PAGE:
Open Thread: Three Inconvenient Truths for Occupy Wall Street

While the Occupy Wall Street protesters may not have accomplished much in the way political change, they are taking credit for bringing the topic of income inequality to the national stage. They are not completely wrong about incomes, either. American incomes have grown more unequal, but as AEI's Nick Schulz explained at the Los Angeles Times, there are also three inconvenient truths about income inequality for the OWS movement.

What do you think? Are there any "inconvenient truths" you would add to the list? Check out Schulz's list after the break, and let us know your thoughts in the comments.

As protestors would contend, the rich are getting richer, which has widened the gap of income inequality. According to Schulz, "Two forces — globalization and advanced technology — have combined to heap enormous rewards on the top of the income distribution." This is especially apparent in the "bluest" areas of the country, including New York, Washington, Chicago, and California. However, the proposed remedy, to tax the rich even more and redistribute their wealth to lower income people, has a threshold. Even New York Gov. Andrew Cuomo has been critical of new taxes in New York, fearing a grim economic future if the state continues raising taxes and being anti-business.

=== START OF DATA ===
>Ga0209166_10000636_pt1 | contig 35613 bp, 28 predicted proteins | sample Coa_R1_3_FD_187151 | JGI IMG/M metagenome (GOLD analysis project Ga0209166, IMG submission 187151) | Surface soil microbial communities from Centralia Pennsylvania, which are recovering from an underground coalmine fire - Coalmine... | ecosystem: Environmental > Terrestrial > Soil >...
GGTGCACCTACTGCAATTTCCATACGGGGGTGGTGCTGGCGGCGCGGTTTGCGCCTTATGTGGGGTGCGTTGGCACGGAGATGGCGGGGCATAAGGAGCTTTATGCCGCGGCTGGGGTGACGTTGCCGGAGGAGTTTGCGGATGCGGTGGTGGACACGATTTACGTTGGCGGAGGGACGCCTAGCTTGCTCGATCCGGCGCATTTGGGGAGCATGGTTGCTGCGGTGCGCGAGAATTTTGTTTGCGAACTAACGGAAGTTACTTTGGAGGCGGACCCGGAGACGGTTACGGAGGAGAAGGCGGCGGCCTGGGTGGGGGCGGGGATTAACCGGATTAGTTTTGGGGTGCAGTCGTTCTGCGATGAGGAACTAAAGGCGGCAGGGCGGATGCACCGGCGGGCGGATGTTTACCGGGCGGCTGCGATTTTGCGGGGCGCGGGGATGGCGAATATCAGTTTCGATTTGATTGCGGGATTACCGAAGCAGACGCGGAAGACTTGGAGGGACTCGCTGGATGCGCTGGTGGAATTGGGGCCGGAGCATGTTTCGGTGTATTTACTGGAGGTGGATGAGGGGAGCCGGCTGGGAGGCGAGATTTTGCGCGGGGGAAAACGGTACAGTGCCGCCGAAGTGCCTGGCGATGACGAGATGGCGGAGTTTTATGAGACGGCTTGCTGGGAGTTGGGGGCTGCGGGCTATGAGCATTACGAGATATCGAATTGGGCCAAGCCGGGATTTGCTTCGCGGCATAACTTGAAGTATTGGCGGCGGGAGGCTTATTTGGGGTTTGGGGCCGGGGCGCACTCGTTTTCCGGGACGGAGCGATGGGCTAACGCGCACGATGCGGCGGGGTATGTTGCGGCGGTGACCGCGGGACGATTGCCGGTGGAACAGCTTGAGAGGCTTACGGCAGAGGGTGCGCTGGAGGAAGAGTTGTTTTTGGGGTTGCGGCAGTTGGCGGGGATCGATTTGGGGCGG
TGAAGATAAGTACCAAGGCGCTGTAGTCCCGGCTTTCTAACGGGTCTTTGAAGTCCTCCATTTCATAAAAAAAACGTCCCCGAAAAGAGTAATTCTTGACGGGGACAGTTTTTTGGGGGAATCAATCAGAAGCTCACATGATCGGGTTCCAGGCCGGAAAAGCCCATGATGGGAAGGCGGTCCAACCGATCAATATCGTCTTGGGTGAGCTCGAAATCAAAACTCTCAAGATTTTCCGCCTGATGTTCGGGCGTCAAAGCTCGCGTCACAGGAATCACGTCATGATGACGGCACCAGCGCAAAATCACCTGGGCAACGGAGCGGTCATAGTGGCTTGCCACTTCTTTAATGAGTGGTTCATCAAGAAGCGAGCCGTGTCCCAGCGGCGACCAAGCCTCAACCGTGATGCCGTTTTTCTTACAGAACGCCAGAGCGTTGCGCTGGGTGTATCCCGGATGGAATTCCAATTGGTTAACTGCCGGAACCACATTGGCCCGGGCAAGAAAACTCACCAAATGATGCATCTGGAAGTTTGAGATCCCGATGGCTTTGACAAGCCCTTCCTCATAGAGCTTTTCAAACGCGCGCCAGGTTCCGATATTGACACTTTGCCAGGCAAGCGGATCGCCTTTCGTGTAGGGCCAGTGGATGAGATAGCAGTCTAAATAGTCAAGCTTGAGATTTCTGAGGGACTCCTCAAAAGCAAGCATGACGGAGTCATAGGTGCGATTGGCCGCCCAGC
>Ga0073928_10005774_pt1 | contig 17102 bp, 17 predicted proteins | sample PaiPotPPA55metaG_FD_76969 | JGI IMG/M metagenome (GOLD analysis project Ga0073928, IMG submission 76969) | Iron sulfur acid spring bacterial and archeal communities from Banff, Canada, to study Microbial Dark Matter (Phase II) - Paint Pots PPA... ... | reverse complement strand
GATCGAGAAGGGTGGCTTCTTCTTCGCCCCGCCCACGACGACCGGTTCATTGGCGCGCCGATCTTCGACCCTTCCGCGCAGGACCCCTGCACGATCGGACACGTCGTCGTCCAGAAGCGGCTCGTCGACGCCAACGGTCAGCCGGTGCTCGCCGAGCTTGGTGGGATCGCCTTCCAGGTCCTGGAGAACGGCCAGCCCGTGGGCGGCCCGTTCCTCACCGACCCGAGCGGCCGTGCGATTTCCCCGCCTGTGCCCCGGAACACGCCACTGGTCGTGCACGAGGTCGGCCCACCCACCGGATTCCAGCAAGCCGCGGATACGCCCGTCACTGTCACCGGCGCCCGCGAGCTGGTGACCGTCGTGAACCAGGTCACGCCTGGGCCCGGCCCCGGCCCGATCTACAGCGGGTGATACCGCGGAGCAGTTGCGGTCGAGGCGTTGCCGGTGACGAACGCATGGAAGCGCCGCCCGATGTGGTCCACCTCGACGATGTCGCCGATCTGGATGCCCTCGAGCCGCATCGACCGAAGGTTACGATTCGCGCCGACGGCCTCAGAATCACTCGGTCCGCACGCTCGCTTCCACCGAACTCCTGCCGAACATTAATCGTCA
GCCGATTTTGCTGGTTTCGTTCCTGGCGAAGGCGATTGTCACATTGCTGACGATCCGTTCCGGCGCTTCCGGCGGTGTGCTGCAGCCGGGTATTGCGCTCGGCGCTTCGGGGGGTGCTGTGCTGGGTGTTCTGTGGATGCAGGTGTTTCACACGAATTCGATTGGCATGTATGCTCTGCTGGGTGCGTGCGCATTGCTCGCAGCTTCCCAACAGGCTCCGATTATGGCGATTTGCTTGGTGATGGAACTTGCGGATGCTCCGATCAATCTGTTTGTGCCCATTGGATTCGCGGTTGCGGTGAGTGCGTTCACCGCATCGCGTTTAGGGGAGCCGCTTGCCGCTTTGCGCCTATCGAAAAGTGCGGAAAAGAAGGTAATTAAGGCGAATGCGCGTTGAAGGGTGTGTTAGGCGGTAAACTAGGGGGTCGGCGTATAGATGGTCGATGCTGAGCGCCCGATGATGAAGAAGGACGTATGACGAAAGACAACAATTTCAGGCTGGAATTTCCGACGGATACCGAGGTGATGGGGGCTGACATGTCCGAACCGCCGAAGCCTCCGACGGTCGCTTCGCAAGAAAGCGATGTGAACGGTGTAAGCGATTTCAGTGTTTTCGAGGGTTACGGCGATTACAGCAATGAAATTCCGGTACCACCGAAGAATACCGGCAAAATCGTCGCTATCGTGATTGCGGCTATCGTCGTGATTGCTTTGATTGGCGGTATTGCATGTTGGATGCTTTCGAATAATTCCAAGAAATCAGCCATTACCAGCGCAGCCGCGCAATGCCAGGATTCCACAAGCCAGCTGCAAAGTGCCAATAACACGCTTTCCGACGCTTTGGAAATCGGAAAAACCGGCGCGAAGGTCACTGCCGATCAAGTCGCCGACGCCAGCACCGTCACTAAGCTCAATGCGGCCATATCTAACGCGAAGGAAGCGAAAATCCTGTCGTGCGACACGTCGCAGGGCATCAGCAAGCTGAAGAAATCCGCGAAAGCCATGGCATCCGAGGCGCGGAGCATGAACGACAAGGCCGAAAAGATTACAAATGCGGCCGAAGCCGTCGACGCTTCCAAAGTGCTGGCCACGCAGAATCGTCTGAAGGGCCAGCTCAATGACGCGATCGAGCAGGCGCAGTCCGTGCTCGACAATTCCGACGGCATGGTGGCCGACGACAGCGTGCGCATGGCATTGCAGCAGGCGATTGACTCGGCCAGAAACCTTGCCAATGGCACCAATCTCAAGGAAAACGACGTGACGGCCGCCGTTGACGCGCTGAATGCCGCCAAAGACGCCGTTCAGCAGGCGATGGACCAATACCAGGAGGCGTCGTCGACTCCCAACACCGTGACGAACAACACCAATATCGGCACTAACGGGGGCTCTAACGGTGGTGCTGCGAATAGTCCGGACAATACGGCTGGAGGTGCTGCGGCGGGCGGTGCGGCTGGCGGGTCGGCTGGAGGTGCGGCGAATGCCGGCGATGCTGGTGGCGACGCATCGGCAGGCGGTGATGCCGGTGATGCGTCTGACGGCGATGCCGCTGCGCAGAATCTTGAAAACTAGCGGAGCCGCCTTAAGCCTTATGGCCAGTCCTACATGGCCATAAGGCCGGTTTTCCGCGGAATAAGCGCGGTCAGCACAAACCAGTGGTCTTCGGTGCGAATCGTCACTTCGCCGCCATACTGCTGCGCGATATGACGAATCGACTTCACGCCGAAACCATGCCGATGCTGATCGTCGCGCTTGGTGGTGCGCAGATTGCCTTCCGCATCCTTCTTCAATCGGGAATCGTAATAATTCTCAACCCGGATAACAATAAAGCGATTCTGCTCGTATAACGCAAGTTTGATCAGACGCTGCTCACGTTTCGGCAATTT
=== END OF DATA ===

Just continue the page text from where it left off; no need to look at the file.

A second problem, at the opposite end of the spectrum, is adding large pools of unskilled immigrants to the labor pool. Doing so inevitably "depresses the wages of the native born at the low end of the income distribution." While there is a wide range of views on immigration, many of the OWS protestors support the welfare of undocumented immigrants, a large driver in creating the very income inequality they denounce.

Finally, the collapse of stable family units has also widened economic inequality. With the growth in single-mother households without two incomes supporting the family, there has been an explosion in economic disparities. In fact, "Social scientists routinely find that individuals raised in intact families are generally better equipped to thrive in the economy. Today's 99% is teeming with tens of millions of Americans who were not raised in a stable home environment, and their earnings potential is compromised as a result." Of course, there is no easy fix to this cultural problem, but it is unlikely that OWS has proposed any solutions to fix it.

NB Staff
NB Staff